Praying with Thankfulness
Beloved Members of St. Martin's,
This week, we get the introduction of another character who is important to the overall narrative of scripture. This week we get the arrival of John the Baptist. Like Forrest Gump, though, John could easily have been an insignificant character from an insignificant place. He certainly doesn’t seem positioned to make a big impression on the powerful or the mighty. Far from being a common man, he seems to be downright weird.
He’s a familiar character to most of us, in our mind’s eye: a wild-haired, wild-eyed man dressed in camel’s hair, which had to be pretty itchy, one would imagine, with a belt around his waist, known for eating a diet of grasshoppers and wild honey—which always makes me wonder if he flossed or brushed his teeth because that just sounds like a dental hygiene nightmare, you know? And that’s also my way of distracting myself from the fact that he ate bugs.
From the stories we get about him, he kept to the wilderness near the Jordan river, because the Jordan was necessary for the baptisms he offered to people. His message could be harsh and abrasive—and yet it seems that people flocked to hear him anyway. But we don’t hear that part of him this week. Instead, we are reminded that John started out as a longed- for baby born to parents who were thought to be too old. And he’s a baby boy whose life will be intertwined with another baby boy born not too long after his own birth.
John himself was seen by the first Christians as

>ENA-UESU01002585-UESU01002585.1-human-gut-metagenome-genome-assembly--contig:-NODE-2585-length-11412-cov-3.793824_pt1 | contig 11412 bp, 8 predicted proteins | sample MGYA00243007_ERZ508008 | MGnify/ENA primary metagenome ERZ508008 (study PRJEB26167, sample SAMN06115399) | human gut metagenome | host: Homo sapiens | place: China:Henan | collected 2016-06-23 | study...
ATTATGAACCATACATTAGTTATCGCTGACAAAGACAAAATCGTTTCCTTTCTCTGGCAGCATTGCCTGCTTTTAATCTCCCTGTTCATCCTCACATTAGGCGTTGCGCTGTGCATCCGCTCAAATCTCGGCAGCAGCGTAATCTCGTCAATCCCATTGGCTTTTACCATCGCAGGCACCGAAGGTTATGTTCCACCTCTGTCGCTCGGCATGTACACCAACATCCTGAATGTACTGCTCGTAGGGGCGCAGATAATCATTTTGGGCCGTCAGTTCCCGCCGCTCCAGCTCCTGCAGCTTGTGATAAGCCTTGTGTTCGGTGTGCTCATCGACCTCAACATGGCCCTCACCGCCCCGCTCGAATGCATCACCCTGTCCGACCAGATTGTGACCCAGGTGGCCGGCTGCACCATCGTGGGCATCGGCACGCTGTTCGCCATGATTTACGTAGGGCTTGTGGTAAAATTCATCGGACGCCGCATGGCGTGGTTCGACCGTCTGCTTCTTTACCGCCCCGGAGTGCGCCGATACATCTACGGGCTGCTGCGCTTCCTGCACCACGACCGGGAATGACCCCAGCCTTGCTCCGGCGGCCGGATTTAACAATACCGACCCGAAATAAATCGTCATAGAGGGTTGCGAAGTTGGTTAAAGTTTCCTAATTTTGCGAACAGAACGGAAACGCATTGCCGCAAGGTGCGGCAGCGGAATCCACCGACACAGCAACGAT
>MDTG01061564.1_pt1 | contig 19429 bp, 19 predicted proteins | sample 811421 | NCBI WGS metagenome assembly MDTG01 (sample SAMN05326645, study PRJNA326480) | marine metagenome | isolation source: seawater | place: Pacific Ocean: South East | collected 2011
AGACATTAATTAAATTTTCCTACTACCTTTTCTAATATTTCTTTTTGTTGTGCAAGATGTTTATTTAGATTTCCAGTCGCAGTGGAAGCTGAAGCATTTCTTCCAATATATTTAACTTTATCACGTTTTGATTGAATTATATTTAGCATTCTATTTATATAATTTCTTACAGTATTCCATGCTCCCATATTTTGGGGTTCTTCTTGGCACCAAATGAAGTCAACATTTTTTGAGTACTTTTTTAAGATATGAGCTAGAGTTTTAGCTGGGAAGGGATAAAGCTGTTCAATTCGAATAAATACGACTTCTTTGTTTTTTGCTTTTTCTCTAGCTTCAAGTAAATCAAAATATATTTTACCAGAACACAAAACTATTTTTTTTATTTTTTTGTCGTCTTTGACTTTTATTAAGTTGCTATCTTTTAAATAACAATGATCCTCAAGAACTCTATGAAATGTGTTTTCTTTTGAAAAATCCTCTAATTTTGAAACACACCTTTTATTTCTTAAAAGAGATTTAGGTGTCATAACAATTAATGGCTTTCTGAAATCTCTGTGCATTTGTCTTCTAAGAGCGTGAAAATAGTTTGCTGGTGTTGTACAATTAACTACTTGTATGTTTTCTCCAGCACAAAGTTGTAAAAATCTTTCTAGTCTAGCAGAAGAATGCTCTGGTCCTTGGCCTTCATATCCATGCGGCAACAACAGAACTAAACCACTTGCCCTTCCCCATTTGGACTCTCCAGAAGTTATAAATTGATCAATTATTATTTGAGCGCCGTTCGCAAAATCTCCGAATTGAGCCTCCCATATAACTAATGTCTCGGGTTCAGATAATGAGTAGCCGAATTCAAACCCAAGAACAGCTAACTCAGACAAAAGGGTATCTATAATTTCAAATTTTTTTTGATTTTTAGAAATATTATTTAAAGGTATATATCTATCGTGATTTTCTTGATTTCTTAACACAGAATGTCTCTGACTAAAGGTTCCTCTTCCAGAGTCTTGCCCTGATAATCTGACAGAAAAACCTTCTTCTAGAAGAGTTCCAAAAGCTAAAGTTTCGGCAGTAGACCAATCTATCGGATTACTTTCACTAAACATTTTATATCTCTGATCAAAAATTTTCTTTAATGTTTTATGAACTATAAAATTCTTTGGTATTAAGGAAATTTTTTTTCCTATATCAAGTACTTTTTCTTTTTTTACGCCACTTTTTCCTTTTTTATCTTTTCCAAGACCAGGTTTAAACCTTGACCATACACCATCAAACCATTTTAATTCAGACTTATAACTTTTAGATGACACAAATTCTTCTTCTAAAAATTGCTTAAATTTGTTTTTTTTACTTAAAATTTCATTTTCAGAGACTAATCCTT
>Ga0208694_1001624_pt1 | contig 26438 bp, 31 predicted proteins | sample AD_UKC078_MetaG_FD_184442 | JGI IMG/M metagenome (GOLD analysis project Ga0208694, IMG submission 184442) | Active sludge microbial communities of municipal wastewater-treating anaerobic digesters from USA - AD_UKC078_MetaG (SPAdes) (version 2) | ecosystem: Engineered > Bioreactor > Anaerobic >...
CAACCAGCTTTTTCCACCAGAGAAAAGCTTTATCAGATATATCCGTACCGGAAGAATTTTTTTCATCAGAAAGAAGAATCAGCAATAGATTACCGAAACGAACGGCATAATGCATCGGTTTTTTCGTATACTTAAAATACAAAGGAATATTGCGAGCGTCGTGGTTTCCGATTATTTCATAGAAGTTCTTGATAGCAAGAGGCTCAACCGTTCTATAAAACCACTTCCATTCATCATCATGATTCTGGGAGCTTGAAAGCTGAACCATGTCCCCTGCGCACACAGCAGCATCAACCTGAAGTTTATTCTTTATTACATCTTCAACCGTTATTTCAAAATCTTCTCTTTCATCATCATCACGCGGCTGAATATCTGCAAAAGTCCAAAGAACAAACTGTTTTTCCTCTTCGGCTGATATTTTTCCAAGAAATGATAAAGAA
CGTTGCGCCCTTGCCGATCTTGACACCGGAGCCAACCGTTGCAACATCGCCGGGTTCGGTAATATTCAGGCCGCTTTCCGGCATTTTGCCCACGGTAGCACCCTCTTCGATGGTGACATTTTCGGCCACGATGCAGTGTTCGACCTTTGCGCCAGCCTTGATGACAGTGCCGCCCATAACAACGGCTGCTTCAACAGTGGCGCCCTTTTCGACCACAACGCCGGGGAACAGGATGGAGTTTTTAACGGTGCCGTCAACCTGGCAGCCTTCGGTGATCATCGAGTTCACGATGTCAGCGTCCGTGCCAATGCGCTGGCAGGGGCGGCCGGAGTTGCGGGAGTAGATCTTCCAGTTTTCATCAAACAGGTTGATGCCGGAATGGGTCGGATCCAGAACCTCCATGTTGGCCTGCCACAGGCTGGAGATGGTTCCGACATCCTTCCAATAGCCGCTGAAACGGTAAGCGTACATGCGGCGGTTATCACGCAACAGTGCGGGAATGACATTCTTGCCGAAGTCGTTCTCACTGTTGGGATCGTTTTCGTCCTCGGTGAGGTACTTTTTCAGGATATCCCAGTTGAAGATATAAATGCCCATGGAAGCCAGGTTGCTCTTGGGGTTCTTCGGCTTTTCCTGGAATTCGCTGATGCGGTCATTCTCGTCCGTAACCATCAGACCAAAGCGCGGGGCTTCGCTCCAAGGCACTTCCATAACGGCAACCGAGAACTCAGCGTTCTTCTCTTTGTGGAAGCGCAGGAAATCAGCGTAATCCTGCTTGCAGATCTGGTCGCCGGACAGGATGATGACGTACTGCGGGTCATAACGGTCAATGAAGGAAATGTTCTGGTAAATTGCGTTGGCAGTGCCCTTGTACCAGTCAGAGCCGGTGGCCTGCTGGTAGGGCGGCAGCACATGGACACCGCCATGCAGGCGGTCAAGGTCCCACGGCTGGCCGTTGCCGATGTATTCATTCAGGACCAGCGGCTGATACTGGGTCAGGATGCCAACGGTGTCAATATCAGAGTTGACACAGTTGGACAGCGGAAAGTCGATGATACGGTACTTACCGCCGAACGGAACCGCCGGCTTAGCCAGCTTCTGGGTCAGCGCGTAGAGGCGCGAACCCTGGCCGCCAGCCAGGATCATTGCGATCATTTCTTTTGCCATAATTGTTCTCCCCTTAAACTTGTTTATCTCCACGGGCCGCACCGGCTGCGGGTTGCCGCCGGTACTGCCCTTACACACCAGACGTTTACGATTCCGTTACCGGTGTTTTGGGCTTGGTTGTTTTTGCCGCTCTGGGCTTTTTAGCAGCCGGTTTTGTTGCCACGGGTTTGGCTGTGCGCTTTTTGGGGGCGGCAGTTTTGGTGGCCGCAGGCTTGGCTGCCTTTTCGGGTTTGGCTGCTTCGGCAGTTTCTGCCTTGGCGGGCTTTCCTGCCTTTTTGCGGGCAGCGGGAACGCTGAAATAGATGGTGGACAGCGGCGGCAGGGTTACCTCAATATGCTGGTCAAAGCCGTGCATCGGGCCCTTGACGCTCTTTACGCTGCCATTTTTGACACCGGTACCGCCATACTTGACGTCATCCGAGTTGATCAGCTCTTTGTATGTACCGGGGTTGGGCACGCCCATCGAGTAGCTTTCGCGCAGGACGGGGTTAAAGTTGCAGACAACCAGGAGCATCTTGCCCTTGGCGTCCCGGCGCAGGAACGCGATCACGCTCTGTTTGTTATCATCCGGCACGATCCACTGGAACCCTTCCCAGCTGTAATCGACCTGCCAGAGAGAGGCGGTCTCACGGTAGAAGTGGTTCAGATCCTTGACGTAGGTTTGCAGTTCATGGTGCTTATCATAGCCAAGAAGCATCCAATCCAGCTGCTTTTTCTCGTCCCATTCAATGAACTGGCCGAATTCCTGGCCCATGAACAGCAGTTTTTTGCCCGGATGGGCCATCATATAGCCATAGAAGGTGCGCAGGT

A voice crying out in the wilderness….
Preparing the way of the Lord, and making his paths straight,
Leveling out any obstacle, whether mountain or valley, that might stand between the Messiah and the broadcasting his message of salvation.
John does this by calling God’s people to repentance to turning around their focus and priorities, not half-heartedly, but decisively. What the ancient Greeks called metanoia-- a decisive changing not just of the mind but of the heart, so that we experience reality in a different way. For John’s ministry is meant to prepare us for Jesus’s ministry. They complement each other. John’s radical pronouncements of condemnation and demand for repentance reminds us that Jesus’s message of reconciliation, healing, and forgiveness doesn’t come cheaply.
Jesus comes to restore creation to its proper beauty and balance, but that same beautiful vision meets resistance from the powers of the world that thrive on oppression, division, fear, and chaos. Reconciliation cannot happen unless we own up to and repent—renounce, even-- all that we have done to harm our relationships with the earth, with each other, and with God. Mercy forgives, but in forgiving, there is inevitably judgment. As the Rev. Becca Stevens says, love heals, but in order to heal love also has to reveal the places where there is woundedness and brokenness.
It is this kind of preparation that Advent calls us to make. Starting inside of ourselves. Making what is crooked straight, setting what is turbulent at peace, and turn our focus so that it rests outside ourselves. Changing our emphasis from doing Christianity to being Christians within the same flesh and bones that God sanctified by sending his Son to be one of us. Yet that’s what we’re preparing for. Salvation WILL be visible to us, because it is coming in the form of a little, helpless baby, born in the middle of nowhere to parents who are nobodies, too. A little baby who shows us the spark of God inside us all, grounded in love, in promises made and kept, in fidelity, peace, integrity and wholeness—what our Jewish friends call shalom.